SMITH, DONALD CLAYTON
SMITH, DONALD CLAYTON
Rank / Branch:
1ST LT, U.S. AIR FOR
Date of Birth:
Awards & Decorations:
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DONALD CLAYTON SMITH, FIRST LIEUTENANT, U.S. AIR FORCE, MCCAMEY, UPTON COUNTY, TEXAS
AWARDS AND DECORATIONS
Aviator Wings, Purple Heart, Air Medal, National Defense Service Medal, Medal, Vietnam Service Medal, Vietnam Campaign Medal
Don was born at Shannon Memorial Hospital in San Angelo, Texas. His parents, Peggy (died 1973) and Olin Smith (died 1986), took him home to McCamey, a small, dusty West Texas town of about 5000 hardy and tightly-knit individuals who worked in the oil field, farmed and ranched the hardscrabble lands around the Pecos River, or owned and operated businesses that had grown up in the town after George B McCamey brought in Discovery Well in 1925. McCamey and the surrounding country had an indelible effect on Don and everyone else who was raised there.
When Don was born and for a decade thereafter his father worked as a mechanic for Texas Pacific Coal and Oil Company. Don’s grandfather, Donald Smith, for whom Don was named, was a drilling superintendent for the same company. He and Don’s grandmother lived in the Texas Pacific Coal and Oil Company camp a few miles east of McCamey.
Don spent a lot of his youth prowling the mesas around the TP Camp. Don’s maternal grandparents, George and Rovie Gunnels, also lived in McCamey. In 1942 Don was joined by a brother, Errol, and in 1945 a sister, Sue.
Don spent all twelve of his years in public schools in McCamey, beginning first grade in 1943 and graduating from high school in 1955. In high school he excelled in academics, particularly mathematics. He served as vice president of the student body during his senior year. His principal extracurricular activity was band. He became an accomplished cornet player during his band career, serving as first chair his senior year. He was also band president during his senior year.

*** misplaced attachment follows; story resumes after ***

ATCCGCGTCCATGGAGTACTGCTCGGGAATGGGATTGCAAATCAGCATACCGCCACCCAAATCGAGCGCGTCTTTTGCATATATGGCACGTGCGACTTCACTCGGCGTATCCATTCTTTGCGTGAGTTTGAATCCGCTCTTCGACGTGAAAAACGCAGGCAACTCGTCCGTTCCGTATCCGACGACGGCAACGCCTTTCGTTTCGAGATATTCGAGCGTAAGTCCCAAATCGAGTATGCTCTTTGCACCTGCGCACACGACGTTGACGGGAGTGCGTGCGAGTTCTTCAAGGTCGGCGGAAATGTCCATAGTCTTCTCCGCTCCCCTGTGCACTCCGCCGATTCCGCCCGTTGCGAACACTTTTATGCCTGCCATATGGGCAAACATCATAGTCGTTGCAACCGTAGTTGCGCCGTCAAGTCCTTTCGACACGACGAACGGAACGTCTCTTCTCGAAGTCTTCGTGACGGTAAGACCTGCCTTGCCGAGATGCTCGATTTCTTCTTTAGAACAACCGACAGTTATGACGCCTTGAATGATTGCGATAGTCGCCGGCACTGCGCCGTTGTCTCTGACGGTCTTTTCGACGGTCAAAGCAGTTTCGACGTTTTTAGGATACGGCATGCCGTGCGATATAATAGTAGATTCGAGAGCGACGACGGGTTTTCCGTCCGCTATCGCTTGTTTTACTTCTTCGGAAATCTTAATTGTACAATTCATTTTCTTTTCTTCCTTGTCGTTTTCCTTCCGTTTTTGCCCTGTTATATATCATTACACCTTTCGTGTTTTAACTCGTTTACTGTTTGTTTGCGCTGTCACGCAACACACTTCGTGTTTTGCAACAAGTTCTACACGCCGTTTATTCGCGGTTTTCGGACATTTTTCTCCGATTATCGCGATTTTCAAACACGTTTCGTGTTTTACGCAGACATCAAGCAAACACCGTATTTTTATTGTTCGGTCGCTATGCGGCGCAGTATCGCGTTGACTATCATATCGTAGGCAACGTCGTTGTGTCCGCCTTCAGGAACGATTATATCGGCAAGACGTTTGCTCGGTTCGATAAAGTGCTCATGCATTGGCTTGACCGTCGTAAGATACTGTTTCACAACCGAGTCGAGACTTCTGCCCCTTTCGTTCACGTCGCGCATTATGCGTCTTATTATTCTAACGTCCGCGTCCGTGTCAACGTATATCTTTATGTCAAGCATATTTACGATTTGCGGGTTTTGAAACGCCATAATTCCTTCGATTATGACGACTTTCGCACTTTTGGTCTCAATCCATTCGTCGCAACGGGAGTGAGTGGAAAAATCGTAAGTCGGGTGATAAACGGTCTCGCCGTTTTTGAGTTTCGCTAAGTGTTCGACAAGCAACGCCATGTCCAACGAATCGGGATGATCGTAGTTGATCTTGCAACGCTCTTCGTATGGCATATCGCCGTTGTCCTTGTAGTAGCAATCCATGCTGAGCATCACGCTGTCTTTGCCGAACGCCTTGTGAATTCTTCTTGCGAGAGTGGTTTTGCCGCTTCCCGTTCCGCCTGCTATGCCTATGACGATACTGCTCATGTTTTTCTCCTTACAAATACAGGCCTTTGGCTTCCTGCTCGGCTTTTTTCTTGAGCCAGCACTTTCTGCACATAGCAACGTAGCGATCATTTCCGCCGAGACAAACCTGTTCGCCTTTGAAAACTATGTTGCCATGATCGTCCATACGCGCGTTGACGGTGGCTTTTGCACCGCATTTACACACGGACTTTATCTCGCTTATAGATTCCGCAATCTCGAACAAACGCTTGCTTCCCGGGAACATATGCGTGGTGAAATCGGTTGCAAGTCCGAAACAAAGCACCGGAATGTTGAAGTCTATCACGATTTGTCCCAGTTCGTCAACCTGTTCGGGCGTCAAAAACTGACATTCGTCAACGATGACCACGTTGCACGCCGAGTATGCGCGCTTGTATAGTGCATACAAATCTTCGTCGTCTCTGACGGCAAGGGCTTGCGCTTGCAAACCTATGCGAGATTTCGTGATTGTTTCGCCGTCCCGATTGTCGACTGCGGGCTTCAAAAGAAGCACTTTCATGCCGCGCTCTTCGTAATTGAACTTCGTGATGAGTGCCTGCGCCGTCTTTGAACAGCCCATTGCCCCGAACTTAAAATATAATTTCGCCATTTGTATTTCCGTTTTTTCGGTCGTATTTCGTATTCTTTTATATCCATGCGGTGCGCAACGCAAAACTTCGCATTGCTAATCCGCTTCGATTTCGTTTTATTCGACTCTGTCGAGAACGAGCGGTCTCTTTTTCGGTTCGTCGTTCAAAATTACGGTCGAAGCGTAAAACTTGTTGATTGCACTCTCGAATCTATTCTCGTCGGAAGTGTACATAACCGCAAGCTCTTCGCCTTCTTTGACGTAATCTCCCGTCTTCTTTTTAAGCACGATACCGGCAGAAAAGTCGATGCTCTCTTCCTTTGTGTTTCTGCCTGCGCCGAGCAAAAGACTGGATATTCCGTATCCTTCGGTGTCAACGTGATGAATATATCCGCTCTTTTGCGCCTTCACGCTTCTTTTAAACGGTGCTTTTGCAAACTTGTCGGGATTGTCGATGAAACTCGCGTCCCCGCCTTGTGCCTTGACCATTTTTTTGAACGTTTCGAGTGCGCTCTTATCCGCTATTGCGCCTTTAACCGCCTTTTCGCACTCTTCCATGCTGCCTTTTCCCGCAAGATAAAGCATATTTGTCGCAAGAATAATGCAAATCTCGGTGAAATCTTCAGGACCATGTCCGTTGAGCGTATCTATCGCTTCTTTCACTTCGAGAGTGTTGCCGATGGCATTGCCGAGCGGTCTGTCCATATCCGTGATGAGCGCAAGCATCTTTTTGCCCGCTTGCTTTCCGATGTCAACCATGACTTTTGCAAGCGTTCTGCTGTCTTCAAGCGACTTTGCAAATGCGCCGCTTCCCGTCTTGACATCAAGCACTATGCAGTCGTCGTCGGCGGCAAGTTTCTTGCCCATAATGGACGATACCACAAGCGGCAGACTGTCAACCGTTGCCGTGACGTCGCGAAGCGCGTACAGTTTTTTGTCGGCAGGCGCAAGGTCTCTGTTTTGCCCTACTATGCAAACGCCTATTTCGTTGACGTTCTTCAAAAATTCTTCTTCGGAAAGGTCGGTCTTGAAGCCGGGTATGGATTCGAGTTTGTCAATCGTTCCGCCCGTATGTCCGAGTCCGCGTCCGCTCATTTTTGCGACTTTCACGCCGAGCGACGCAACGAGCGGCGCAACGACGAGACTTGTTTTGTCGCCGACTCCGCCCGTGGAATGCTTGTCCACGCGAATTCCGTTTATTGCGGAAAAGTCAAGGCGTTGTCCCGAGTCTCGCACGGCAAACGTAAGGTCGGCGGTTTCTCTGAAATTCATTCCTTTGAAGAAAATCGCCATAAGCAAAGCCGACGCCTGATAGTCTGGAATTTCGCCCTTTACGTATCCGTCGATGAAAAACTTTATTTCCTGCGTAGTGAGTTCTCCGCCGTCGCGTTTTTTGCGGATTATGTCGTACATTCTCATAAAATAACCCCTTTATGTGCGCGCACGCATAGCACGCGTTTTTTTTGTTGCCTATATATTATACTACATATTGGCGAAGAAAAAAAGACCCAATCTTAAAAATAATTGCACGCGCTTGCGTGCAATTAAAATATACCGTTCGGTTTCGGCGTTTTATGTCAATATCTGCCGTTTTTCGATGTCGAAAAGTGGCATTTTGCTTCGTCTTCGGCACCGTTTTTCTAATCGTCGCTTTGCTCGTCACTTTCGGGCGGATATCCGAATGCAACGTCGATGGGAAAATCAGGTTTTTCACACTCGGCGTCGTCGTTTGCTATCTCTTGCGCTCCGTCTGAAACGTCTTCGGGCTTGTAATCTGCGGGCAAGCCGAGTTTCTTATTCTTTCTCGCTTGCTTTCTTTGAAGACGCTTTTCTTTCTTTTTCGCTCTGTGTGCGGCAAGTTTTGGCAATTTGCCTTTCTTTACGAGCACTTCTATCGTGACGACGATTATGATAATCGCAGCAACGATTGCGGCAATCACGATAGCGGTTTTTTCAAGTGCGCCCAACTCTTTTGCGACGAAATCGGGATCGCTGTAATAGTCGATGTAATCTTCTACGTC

During his high school years, Don spent much of his free time working in the welding and machine shop his mother and father had started in 1948. He learned to weld and operate a variety of machines. He also became an adept mechanic by hanging around his father and the men who worked for his father. Like most West Texas kids from oil field families, Don worked as a tool dresser on cable tool drilling rigs and as a floor hand on pulling machines from time to time.
Upon graduating from high school in 1955, Don started his college career at what is now Tarleton State University in Stephenville, Texas. He attended Tarleton on a band scholarship. After two years, he transferred to North Texas State College, now the University of North Texas, where he settled on government as a major. He graduated with a Bachelor of Arts degree in August, 1961.
Don began his Air Force career when he entered Officer Training School at Lackland Air Force Base, Texas, in early November, 1961. He married Louise Gray in Tyler, Texas, on December 16, 1961. Two months later he graduated from Officer Training School. He and Louise left immediately for pilot training at Moody Air Force Base in Valdosta, Georgia. There, on July 23, 1962, Don and Louise had their first child, a son, Gregory Errol.
Once he completed pilot training in late March, 1963, Don was assigned to fly C-130s out of Dyess Air Force Base in Abilene, Texas. During the period of his training at Dyess, he had the opportunity to fly over his hometown of McCamey on several occasions, an event that brought most of the population out to the streets to witness the event, which became the topic of most coffee shop conversations for weeks. For a year or so after completing his C-130 training, Don flew to various bases in Europe and Alaska. The most significant non-military event at Dyess was the birth of a daughter, Jennifer, on January 3, 1964.
In early 1965, Don’s entire squadron was sent to Taichung, Taiwan. On December 20, after having flown all day, Don and his crew were sent on a night mission to a base in the Republic of Vietnam. Under terrible weather conditions they missed their first approach to a runway lit only by flare cans located every three hundred feet along one side of the runway. On their second approach, they crashed on a hill that did not appear on their topographical maps. The loss of Don more than forty years ago devastated his family and all those who knew him. Those who survive him today still feel that loss.
Donald Clayton Smith, First Lietenant, Dyess Air Force Base 1964
Piloting the C-130
Lt. Smith was buried with full military honors at Fort Sam Houston National Cemetery in San Antonio, Texas.
Fort Sam Houston National Cemetery, San Antonio, Texas